Bush Signs Pension Funding Relief Measure

By Staff Report

Dec. 24, 2008

President George W. Bush signed into law Tuesday, December 23, a measure that relieves certain funding requirements for company pension plans.

The measure, the Worker, Retiree and Employer Recovery Act of 2008, was passed by Congress this month as part of an effort to aid employers facing large pension funding obligations due to the plunge in investment values.

The law softens funding rules that were tightened under a 2006 law that required employers to dramatically accelerate plan contributions if they missed certain funding targets.

Under the 2006 law, employers must put enough money in their plans each year so the plans will be fully funded after seven years. That 100 percent funding target is being phased in, so in 2008, plans have to fund toward a 92 percent target, while the target is 94 percent in 2009, 96 percent in 2010 and 100 percent in 2011.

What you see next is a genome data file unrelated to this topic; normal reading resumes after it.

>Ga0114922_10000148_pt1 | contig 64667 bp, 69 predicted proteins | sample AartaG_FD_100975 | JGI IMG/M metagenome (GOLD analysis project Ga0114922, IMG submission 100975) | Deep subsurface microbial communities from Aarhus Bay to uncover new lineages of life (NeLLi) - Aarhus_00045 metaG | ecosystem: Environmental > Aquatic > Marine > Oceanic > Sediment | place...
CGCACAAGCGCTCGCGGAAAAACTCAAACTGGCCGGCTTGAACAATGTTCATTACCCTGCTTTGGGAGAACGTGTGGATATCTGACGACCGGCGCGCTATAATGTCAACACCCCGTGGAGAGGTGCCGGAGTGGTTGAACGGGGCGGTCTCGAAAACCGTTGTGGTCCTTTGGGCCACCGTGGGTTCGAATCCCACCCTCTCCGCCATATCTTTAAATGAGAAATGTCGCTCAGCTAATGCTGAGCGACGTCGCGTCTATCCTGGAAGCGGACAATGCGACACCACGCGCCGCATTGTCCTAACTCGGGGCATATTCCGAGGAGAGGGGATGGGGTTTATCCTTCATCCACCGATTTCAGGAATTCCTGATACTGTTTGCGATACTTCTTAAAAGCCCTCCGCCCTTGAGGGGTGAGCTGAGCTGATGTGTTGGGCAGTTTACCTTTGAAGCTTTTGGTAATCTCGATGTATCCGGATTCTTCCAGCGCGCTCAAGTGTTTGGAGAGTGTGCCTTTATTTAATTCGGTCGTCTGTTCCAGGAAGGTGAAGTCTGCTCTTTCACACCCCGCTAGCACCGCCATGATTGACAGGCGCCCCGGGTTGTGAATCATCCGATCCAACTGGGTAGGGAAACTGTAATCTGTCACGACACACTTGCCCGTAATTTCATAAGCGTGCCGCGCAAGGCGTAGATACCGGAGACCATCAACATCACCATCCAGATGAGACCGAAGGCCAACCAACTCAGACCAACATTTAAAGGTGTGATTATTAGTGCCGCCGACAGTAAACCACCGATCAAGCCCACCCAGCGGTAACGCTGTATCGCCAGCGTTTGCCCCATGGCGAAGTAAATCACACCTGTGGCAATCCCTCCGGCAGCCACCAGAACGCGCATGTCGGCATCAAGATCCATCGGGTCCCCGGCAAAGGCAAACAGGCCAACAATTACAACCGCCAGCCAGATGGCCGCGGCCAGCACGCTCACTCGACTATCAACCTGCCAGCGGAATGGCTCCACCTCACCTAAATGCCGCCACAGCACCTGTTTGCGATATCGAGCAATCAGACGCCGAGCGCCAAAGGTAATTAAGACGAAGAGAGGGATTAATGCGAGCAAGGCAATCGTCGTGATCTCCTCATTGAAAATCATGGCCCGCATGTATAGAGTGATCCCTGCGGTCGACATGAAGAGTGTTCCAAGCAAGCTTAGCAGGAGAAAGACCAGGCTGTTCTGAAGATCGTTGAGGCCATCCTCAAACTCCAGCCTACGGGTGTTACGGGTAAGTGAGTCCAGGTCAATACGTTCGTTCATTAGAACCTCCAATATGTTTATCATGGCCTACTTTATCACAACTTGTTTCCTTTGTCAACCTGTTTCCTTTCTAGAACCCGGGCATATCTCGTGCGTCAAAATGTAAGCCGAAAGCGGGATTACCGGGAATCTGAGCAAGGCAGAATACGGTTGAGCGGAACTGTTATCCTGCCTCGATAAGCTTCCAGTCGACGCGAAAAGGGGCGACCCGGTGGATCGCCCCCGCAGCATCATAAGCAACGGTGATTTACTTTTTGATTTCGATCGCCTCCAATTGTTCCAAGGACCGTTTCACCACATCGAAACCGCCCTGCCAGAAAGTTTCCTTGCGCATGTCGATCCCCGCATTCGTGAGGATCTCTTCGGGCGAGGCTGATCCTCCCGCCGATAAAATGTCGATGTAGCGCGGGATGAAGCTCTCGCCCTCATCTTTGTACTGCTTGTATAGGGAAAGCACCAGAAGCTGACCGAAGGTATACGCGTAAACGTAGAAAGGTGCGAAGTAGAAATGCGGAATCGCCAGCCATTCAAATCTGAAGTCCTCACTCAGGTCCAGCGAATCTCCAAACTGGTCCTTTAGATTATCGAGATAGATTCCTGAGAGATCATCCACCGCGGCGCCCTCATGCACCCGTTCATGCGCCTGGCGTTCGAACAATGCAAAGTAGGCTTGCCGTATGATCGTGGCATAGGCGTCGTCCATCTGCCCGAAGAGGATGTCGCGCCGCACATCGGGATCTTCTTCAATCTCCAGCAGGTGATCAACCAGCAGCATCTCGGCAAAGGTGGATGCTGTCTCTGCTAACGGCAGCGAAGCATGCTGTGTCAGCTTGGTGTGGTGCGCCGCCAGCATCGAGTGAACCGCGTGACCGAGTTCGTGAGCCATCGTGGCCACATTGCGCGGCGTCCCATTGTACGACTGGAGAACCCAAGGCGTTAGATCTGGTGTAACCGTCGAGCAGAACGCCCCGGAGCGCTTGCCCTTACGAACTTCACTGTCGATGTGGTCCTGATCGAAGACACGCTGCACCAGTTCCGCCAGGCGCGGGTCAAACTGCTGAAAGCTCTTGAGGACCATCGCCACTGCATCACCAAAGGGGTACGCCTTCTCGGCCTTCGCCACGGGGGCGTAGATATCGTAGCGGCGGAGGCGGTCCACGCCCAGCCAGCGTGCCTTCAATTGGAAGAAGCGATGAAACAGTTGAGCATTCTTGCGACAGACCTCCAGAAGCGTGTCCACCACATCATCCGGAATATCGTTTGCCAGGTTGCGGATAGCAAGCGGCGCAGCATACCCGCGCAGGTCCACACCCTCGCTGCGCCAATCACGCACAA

If the target is missed in any year, employers then must fund toward the 100 percent target. The relief legislation removes that requirement, so that even if the funding target were missed for a year, the target for the next year would not bump up to 100 percent. For example, if an employer missed the 92 percent funding target in 2008, its funding target for 2009 still would be 94 percent.

In addition, the law suspends for 2009 requirements that retirees age 70½ or older take a minimum distribution from their defined-contribution plan.

Filed by Gavin Souter of Business Insurance, a sister publication of Workforce Management. To comment, e-mail

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